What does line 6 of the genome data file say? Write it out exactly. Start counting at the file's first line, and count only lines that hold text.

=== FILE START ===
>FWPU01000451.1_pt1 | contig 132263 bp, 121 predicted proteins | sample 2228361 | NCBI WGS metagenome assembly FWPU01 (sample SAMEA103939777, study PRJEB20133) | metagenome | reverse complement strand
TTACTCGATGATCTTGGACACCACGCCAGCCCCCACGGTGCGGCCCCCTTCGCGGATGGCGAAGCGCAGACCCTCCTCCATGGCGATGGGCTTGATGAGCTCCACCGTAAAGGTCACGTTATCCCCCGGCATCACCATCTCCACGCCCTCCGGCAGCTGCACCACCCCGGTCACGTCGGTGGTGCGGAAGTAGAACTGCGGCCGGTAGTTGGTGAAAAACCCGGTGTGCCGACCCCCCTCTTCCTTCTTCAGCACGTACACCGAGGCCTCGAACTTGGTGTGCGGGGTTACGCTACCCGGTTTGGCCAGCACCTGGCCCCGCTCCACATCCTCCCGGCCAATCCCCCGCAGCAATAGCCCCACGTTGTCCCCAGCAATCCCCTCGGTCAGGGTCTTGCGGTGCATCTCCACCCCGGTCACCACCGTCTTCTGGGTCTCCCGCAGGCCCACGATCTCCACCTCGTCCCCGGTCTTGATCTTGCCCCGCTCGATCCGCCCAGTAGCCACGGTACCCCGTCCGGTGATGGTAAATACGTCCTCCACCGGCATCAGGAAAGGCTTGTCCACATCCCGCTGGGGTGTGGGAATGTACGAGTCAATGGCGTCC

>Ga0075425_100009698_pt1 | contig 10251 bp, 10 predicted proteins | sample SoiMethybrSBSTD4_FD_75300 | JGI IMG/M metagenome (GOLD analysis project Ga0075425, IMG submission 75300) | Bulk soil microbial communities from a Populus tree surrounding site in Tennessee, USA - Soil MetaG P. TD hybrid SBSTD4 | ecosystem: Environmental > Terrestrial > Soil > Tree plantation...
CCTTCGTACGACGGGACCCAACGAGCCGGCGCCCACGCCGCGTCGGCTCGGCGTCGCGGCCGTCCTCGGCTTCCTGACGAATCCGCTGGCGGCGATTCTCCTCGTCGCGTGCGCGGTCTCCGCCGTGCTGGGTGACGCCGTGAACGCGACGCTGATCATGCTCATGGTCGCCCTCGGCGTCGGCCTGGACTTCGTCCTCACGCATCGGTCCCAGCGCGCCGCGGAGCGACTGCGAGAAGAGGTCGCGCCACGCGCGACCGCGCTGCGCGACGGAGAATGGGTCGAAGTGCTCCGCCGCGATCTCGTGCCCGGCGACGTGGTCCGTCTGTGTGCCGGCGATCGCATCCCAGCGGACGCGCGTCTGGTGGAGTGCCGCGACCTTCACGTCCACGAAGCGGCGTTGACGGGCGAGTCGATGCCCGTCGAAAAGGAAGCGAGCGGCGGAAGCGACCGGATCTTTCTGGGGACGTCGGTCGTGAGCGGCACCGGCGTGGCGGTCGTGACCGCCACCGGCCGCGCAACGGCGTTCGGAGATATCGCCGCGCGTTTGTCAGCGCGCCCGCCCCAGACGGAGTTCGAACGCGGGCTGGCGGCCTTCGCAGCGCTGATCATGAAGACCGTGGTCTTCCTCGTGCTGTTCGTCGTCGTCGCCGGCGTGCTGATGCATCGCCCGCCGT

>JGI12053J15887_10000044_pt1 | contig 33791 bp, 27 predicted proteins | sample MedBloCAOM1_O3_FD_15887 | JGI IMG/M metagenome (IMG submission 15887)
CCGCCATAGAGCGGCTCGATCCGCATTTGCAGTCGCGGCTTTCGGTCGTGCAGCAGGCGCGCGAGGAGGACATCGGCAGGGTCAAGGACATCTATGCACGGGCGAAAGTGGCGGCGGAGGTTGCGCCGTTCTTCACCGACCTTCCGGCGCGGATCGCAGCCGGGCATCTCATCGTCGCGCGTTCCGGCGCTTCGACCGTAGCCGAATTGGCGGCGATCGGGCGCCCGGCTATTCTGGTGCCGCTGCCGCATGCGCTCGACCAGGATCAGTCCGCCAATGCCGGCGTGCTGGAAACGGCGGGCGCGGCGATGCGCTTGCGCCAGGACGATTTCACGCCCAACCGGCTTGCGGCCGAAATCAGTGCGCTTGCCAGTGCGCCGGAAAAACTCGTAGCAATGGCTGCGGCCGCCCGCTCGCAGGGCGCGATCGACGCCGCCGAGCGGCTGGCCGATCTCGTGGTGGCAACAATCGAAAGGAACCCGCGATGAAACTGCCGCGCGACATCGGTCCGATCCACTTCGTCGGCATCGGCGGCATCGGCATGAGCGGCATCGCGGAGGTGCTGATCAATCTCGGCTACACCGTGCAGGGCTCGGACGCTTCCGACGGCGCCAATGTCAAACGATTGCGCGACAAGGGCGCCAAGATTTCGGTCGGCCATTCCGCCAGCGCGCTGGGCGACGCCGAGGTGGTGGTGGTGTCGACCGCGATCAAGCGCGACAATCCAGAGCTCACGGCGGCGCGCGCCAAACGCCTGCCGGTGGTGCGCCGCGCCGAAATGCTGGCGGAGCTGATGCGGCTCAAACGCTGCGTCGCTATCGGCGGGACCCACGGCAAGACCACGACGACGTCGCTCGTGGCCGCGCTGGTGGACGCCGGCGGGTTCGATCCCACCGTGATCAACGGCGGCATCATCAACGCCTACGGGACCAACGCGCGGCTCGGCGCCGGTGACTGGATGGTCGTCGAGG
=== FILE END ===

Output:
CCGCCATAGAGCGGCTCGATCCGCATTTGCAGTCGCGGCTTTCGGTCGTGCAGCAGGCGCGCGAGGAGGACATCGGCAGGGTCAAGGACATCTATGCACGGGCGAAAGTGGCGGCGGAGGTTGCGCCGTTCTTCACCGACCTTCCGGCGCGGATCGCAGCCGGGCATCTCATCGTCGCGCGTTCCGGCGCTTCGACCGTAGCCGAATTGGCGGCGATCGGGCGCCCGGCTATTCTGGTGCCGCTGCCGCATGCGCTCGACCAGGATCAGTCCGCCAATGCCGGCGTGCTGGAAACGGCGGGCGCGGCGATGCGCTTGCGCCAGGACGATTTCACGCCCAACCGGCTTGCGGCCGAAATCAGTGCGCTTGCCAGTGCGCCGGAAAAACTCGTAGCAATGGCTGCGGCCGCCCGCTCGCAGGGCGCGATCGACGCCGCCGAGCGGCTGGCCGATCTCGTGGTGGCAACAATCGAAAGGAACCCGCGATGAAACTGCCGCGCGACATCGGTCCGATCCACTTCGTCGGCATCGGCGGCATCGGCATGAGCGGCATCGCGGAGGTGCTGATCAATCTCGGCTACACCGTGCAGGGCTCGGACGCTTCCGACGGCGCCAATGTCAAACGATTGCGCGACAAGGGCGCCAAGATTTCGGTCGGCCATTCCGCCAGCGCGCTGGGCGACGCCGAGGTGGTGGTGGTGTCGACCGCGATCAAGCGCGACAATCCAGAGCTCACGGCGGCGCGCGCCAAACGCCTGCCGGTGGTGCGCCGCGCCGAAATGCTGGCGGAGCTGATGCGGCTCAAACGCTGCGTCGCTATCGGCGGGACCCACGGCAAGACCACGACGACGTCGCTCGTGGCCGCGCTGGTGGACGCCGGCGGGTTCGATCCCACCGTGATCAACGGCGGCATCATCAACGCCTACGGGACCAACGCGCGGCTCGGCGCCGGTGACTGGATGGTCGTCGAGG